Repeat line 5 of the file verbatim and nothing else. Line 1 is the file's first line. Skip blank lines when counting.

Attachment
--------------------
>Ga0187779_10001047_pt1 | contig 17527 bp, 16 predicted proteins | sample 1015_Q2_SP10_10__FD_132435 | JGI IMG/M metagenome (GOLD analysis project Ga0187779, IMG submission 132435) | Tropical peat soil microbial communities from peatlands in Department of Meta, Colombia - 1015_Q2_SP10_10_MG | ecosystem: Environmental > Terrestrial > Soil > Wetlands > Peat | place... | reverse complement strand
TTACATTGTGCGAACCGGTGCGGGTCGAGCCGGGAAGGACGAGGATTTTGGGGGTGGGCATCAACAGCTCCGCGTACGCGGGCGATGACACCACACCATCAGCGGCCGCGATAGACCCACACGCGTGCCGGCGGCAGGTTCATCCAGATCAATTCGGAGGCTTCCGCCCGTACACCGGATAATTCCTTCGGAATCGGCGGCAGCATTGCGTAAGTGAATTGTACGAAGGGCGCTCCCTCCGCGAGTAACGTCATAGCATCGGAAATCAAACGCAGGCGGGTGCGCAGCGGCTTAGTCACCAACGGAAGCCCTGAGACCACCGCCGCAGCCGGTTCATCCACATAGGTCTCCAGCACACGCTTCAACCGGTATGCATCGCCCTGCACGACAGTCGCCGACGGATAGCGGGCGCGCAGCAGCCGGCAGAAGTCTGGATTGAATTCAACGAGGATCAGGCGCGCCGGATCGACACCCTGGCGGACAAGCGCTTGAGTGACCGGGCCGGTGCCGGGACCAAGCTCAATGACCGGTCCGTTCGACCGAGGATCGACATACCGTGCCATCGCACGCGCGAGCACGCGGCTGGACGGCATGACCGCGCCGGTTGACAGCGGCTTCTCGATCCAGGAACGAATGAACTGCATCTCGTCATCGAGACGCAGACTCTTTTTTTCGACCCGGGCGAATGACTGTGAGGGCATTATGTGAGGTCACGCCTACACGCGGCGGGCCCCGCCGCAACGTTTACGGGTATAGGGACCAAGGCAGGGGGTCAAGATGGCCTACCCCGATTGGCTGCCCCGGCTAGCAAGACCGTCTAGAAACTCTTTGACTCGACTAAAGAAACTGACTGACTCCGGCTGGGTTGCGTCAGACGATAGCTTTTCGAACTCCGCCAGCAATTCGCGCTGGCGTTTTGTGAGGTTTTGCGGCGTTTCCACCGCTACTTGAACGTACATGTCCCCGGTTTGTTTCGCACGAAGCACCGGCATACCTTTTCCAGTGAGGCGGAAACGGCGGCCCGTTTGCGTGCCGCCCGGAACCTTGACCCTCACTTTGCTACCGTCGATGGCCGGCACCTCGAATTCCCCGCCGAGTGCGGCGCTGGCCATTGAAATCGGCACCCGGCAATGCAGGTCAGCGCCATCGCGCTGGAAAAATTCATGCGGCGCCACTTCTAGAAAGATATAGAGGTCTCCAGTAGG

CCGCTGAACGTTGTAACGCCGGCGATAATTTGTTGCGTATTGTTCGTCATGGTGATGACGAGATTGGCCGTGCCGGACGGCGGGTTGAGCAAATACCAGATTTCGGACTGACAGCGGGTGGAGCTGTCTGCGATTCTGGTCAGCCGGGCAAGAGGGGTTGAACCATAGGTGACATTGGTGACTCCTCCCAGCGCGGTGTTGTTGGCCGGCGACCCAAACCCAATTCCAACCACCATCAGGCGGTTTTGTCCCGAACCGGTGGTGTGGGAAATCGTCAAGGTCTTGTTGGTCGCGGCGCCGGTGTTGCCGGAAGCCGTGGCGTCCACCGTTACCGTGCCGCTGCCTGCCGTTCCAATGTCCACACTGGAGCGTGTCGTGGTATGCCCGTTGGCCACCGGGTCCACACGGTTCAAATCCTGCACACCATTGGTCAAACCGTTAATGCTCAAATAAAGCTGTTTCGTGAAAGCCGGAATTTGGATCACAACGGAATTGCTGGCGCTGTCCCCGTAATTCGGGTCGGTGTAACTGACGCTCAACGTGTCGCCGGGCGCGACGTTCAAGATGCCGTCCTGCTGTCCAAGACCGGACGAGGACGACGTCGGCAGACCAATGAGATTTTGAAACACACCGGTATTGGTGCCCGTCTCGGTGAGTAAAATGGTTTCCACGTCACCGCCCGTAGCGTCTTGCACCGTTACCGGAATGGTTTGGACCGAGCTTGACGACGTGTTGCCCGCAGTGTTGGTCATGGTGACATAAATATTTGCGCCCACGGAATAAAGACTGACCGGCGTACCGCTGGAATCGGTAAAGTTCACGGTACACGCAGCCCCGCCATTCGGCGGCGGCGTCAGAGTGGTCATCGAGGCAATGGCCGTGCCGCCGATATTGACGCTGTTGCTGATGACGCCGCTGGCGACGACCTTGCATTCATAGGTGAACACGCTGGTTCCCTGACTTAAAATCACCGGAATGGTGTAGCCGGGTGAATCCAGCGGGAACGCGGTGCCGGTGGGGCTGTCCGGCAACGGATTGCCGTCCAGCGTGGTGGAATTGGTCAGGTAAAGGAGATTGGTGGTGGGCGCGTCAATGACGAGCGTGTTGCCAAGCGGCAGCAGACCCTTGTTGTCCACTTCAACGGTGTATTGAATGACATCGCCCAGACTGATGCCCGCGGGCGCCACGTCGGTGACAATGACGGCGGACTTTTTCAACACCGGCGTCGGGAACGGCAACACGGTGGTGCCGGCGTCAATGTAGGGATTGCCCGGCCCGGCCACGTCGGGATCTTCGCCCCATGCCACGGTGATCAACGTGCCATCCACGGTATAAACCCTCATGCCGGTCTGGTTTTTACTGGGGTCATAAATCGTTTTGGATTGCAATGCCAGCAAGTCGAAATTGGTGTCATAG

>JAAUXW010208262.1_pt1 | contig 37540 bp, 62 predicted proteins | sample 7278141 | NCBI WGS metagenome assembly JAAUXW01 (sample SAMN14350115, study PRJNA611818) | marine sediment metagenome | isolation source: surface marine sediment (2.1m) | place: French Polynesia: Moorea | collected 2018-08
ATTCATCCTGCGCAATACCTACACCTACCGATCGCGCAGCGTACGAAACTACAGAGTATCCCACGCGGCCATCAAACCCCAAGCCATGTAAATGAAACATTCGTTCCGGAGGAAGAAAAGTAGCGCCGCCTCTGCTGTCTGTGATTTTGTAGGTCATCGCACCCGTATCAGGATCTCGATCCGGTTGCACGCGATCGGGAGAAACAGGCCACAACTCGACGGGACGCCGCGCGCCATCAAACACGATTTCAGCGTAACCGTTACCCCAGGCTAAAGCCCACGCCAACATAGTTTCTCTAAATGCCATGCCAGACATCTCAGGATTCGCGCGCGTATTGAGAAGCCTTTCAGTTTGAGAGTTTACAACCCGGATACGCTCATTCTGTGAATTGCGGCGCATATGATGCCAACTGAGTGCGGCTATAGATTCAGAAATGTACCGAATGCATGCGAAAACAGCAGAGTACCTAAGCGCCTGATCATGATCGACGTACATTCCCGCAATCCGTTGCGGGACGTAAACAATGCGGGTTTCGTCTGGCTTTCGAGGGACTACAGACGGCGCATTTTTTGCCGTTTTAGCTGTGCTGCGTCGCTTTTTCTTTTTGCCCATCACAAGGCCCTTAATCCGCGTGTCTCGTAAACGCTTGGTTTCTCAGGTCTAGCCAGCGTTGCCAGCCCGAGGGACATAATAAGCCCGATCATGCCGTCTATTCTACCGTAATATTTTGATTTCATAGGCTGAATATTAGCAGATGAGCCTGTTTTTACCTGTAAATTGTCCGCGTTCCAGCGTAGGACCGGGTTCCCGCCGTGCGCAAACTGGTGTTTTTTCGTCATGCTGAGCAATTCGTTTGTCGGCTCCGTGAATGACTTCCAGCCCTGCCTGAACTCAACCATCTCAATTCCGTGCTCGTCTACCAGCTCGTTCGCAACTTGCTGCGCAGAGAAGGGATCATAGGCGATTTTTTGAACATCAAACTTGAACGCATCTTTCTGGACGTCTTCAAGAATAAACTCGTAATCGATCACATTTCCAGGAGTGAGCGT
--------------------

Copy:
ATTCATCCTGCGCAATACCTACACCTACCGATCGCGCAGCGTACGAAACTACAGAGTATCCCACGCGGCCATCAAACCCCAAGCCATGTAAATGAAACATTCGTTCCGGAGGAAGAAAAGTAGCGCCGCCTCTGCTGTCTGTGATTTTGTAGGTCATCGCACCCGTATCAGGATCTCGATCCGGTTGCACGCGATCGGGAGAAACAGGCCACAACTCGACGGGACGCCGCGCGCCATCAAACACGATTTCAGCGTAACCGTTACCCCAGGCTAAAGCCCACGCCAACATAGTTTCTCTAAATGCCATGCCAGACATCTCAGGATTCGCGCGCGTATTGAGAAGCCTTTCAGTTTGAGAGTTTACAACCCGGATACGCTCATTCTGTGAATTGCGGCGCATATGATGCCAACTGAGTGCGGCTATAGATTCAGAAATGTACCGAATGCATGCGAAAACAGCAGAGTACCTAAGCGCCTGATCATGATCGACGTACATTCCCGCAATCCGTTGCGGGACGTAAACAATGCGGGTTTCGTCTGGCTTTCGAGGGACTACAGACGGCGCATTTTTTGCCGTTTTAGCTGTGCTGCGTCGCTTTTTCTTTTTGCCCATCACAAGGCCCTTAATCCGCGTGTCTCGTAAACGCTTGGTTTCTCAGGTCTAGCCAGCGTTGCCAGCCCGAGGGACATAATAAGCCCGATCATGCCGTCTATTCTACCGTAATATTTTGATTTCATAGGCTGAATATTAGCAGATGAGCCTGTTTTTACCTGTAAATTGTCCGCGTTCCAGCGTAGGACCGGGTTCCCGCCGTGCGCAAACTGGTGTTTTTTCGTCATGCTGAGCAATTCGTTTGTCGGCTCCGTGAATGACTTCCAGCCCTGCCTGAACTCAACCATCTCAATTCCGTGCTCGTCTACCAGCTCGTTCGCAACTTGCTGCGCAGAGAAGGGATCATAGGCGATTTTTTGAACATCAAACTTGAACGCATCTTTCTGGACGTCTTCAAGAATAAACTCGTAATCGATCACATTTCCAGGAGTGAGCGT